Ever given up on a personal project or product cuz it just got way too freakin’ complicated?
You start with a brilliant little kernel of an idea but every time you touch it, it doubles in size and reach. It sprouts heads, plural. It mutates. At the end, you face not a rational to-do list, but an infinite and invincible Cthulhu of creativity. And by then it’s too late: Your soul is forfeit.
🐉 PN’NGLUI MGLW’NAFH Cthulhu R’lyeh WGAH’NAGL FHTAGN! 🐉
Yeah, been there, done that, got the old god sucker scars to prove it.
For 6 years, I told myself I should start an app business. For 6 long — LOOOOOOOOOONG — years, I worked on SaaS app plans. And never shipped any of them. I never even began to build them, beyond the falsest starts. I overwhelmed myself so utterly that I gave up, every time.
If my failed projects were children, I would have had a pack of first graders! It was ludicrous.
In spring 2008, I hit my absolute limit. I resolved: NO MORE. No more hard drive full of incredibly detailed, never-realized plans. No more pointless explosion of ideating. No more talking.
Hold onto your tentacles, Amy’s gonna just fucking ship.
I decided to take a hard look at what I usually did… and do the opposite.
Sounds stupid, but it worked. Ha!
Just six months after my revelation, we shipped Freckle, our very first subscription web app. We built it in just 3 months of part-time work. People loved it. And it made money! Neither of those things could have happened if we hadn’t shipped it.
And we would never have managed to ship it, if we hadn’t flintstoned.
There are lots of productivity/discipline/mindset/strategy things I deployed to ship Freckle, and everything I’ve shipped since. (Hey, I wrote a book about this!)
Of all these tools, flintstoning is both the easiest and most neglected.
What is flintstoning?
Well, obviously it comes from the cartoon, where Fred and his annoying pack of prehistoric buddies get around in a vehicle like so:
Get it? It’s a car. But it’s not a car. Hell, the Flintstones live in the time of dinosaurs, they don’t have combustion engines! Fred’s cheating. It looks like a car, it functions like a car (sort of), but it’s powered by feet. Furiously paddling feet.
Flintstoning is when your app, product, or business itself lacks a feature… buuuuuuuuut, you can make up for it manually.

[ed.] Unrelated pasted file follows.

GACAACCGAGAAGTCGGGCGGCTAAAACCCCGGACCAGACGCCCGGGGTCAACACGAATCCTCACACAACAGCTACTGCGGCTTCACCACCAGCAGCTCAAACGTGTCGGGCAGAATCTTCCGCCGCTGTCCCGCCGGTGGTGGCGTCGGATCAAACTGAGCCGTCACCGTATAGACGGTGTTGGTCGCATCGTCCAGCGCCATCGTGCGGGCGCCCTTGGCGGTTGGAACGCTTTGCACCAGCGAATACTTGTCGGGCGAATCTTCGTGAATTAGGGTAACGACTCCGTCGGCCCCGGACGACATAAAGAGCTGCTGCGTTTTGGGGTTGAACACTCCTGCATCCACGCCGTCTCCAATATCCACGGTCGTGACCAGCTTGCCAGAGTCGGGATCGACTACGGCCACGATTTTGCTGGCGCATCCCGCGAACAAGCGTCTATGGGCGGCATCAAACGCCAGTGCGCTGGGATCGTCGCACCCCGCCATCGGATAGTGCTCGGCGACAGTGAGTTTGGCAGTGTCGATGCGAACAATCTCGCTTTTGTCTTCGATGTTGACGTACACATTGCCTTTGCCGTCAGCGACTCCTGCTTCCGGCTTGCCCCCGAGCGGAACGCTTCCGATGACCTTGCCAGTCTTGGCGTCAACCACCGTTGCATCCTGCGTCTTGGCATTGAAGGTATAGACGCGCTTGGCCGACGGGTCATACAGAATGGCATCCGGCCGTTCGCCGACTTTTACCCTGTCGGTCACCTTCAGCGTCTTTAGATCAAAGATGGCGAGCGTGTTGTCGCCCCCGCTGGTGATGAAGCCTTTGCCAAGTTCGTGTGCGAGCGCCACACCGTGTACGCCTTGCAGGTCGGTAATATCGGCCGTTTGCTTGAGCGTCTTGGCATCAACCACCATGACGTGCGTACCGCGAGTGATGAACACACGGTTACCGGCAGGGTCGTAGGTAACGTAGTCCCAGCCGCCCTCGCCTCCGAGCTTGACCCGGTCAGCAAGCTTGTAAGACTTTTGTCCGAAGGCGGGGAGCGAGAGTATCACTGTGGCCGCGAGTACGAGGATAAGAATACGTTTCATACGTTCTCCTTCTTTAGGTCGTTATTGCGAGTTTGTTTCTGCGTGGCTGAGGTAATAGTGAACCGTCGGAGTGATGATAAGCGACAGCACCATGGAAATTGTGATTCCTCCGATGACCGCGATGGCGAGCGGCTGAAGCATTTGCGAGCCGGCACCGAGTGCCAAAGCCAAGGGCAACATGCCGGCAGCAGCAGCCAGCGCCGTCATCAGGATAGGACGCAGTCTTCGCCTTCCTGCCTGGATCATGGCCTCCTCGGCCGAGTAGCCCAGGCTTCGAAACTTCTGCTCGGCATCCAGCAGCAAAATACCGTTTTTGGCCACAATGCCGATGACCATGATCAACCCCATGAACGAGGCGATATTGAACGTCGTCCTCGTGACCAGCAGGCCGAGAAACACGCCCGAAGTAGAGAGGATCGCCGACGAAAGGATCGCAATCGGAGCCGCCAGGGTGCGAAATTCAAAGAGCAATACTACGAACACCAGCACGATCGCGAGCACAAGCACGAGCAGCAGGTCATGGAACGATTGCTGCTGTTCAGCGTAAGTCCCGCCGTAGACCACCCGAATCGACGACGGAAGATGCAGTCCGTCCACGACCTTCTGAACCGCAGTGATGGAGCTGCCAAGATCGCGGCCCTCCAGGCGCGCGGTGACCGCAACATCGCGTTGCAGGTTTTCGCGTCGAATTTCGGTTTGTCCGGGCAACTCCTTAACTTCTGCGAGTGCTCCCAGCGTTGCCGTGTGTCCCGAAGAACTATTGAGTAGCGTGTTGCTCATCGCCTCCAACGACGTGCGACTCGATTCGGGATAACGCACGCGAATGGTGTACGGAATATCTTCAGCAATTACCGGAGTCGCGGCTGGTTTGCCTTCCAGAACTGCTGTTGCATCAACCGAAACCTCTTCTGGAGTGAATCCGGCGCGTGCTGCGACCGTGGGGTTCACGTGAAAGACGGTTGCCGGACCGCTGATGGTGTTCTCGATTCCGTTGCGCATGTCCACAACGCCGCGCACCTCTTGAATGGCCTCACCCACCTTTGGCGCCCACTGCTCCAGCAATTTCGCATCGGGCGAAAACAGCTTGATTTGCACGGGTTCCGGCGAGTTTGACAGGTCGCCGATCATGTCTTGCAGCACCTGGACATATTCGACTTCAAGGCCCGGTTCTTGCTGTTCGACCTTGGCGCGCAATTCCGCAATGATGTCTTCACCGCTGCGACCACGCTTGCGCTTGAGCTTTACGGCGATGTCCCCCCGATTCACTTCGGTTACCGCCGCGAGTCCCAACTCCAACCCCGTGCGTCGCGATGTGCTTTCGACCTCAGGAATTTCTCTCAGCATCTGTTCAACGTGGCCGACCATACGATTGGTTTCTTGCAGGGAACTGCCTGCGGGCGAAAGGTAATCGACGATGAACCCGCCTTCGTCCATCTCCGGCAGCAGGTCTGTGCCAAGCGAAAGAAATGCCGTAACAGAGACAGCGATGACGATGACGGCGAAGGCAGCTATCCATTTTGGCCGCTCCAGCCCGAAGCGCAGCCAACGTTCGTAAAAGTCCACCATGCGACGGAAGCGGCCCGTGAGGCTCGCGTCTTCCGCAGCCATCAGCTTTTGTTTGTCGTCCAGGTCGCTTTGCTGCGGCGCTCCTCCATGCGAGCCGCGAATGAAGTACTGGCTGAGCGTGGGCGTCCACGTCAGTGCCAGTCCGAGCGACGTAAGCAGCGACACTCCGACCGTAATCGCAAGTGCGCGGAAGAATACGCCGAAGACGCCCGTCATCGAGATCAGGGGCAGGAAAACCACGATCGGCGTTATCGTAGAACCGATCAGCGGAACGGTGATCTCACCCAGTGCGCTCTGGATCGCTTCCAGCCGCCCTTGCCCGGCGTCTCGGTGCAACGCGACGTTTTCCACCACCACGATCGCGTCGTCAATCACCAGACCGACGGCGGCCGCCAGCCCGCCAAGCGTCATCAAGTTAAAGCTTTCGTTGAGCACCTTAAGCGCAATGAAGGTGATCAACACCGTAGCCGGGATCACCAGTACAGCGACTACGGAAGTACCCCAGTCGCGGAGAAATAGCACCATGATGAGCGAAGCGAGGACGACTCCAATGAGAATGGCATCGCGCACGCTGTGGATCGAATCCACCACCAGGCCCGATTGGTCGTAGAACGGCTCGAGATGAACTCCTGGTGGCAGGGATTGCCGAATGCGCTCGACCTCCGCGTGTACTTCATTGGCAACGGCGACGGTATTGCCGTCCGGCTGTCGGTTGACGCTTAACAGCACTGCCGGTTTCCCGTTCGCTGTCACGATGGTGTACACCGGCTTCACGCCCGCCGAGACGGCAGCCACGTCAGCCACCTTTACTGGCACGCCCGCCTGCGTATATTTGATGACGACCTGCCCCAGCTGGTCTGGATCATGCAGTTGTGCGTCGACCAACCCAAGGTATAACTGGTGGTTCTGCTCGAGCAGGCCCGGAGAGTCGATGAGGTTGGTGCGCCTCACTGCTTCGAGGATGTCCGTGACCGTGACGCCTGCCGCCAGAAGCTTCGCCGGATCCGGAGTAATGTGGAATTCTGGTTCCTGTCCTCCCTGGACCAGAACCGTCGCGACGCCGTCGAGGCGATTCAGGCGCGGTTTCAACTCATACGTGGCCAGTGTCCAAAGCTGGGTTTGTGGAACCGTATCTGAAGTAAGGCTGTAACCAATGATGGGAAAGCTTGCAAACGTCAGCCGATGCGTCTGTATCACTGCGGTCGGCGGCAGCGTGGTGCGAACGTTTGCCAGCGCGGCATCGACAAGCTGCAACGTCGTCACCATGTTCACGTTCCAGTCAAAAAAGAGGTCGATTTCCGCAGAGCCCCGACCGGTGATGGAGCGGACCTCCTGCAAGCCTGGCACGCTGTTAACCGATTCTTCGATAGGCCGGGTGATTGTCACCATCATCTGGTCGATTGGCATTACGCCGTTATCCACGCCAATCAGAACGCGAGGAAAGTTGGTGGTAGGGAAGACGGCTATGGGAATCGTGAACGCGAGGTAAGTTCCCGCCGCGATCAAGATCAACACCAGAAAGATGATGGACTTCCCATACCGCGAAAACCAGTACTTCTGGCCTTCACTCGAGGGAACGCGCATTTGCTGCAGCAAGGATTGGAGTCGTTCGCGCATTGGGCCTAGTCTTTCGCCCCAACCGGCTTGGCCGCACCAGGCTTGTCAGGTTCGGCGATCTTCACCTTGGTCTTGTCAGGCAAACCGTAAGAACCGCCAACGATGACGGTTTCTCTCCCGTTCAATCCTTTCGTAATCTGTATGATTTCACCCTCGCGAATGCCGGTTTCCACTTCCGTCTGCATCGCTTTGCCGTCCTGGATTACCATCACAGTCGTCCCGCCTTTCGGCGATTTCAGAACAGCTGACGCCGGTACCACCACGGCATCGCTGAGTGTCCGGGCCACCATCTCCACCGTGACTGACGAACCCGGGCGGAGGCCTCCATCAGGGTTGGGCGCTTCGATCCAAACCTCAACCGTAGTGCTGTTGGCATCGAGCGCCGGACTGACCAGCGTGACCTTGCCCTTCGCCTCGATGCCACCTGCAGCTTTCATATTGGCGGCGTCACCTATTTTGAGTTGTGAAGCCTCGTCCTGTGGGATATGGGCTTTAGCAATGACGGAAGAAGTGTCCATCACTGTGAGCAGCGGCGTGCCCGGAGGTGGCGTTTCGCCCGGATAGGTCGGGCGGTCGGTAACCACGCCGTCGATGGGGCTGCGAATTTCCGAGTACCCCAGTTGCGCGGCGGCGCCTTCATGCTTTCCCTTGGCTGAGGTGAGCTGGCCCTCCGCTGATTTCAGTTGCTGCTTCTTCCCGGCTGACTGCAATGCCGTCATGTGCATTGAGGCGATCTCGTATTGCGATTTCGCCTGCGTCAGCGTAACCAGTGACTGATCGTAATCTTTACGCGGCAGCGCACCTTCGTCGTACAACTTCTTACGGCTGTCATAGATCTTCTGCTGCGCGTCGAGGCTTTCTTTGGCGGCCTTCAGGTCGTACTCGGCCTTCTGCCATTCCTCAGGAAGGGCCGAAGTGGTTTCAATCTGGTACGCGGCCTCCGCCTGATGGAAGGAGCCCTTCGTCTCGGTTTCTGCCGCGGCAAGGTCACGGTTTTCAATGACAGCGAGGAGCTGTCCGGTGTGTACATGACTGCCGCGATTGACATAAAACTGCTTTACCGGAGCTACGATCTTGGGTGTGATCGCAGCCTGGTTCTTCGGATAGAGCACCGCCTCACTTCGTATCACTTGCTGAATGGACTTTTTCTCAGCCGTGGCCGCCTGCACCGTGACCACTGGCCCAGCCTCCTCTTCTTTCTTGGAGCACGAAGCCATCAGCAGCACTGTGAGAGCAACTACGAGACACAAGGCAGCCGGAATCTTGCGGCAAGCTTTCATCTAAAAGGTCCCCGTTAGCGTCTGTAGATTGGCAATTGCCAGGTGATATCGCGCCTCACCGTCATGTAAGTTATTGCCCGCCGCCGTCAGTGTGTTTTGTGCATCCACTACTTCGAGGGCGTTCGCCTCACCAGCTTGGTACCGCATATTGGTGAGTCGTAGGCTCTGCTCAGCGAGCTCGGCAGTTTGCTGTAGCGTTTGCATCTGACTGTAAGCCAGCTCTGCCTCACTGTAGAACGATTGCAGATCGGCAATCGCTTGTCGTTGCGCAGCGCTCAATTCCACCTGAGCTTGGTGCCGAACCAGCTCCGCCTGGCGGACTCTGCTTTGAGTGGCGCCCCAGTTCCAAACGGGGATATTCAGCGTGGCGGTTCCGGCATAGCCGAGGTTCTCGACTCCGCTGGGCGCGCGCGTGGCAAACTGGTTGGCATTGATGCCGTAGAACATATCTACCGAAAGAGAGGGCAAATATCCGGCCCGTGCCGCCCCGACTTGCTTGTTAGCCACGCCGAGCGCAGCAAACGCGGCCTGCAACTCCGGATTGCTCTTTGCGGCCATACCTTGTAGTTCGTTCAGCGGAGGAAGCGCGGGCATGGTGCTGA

For example, as our deadline loomed, there was no way for us to finish Freckle as spec’d. But there was no way in hell I was going to miss our launch date. So we dropped features. But not entirely.
We flintstoned them:
- Password reset? Nope. If you lost your password, email us — we’ll reset it for you. (Manually, in the MySQL terminal. Those were the days.)
- Delete or archive users to kick them out of your system? Nope… email us.
- Export or import data? You guessed it… email us. It would involve the MySQL terminal again.
- Absolutely any other kind of “app admin” type stuff we needed to do? MySQL. Terminal. Or maybe IRB. Or both. What I’m saying is: By hand. (Not live on production, though; we’re not animals.)
And my personal fave…
- Shut off an account after a credit card failure? Hahaha, this one’s a trick! When we launched Freckle, our code wasn’t even done for regular billing — and as for re-billing and lockout, we didn’t automate that for six months.
If you’re not a developer and some of the above terms have you scratching your head, don’t. The technical specifics don’t matter at all. The key thing is:
We shipped without a BUNCH of “critical” features — but we could still deliver the results to our users (and our bottom line), it just took a little more hands-on work.
This applies to books, courses, services — both the stuff the customer gets, and the stuff you use to power your business.
So don’t let your launchline slip.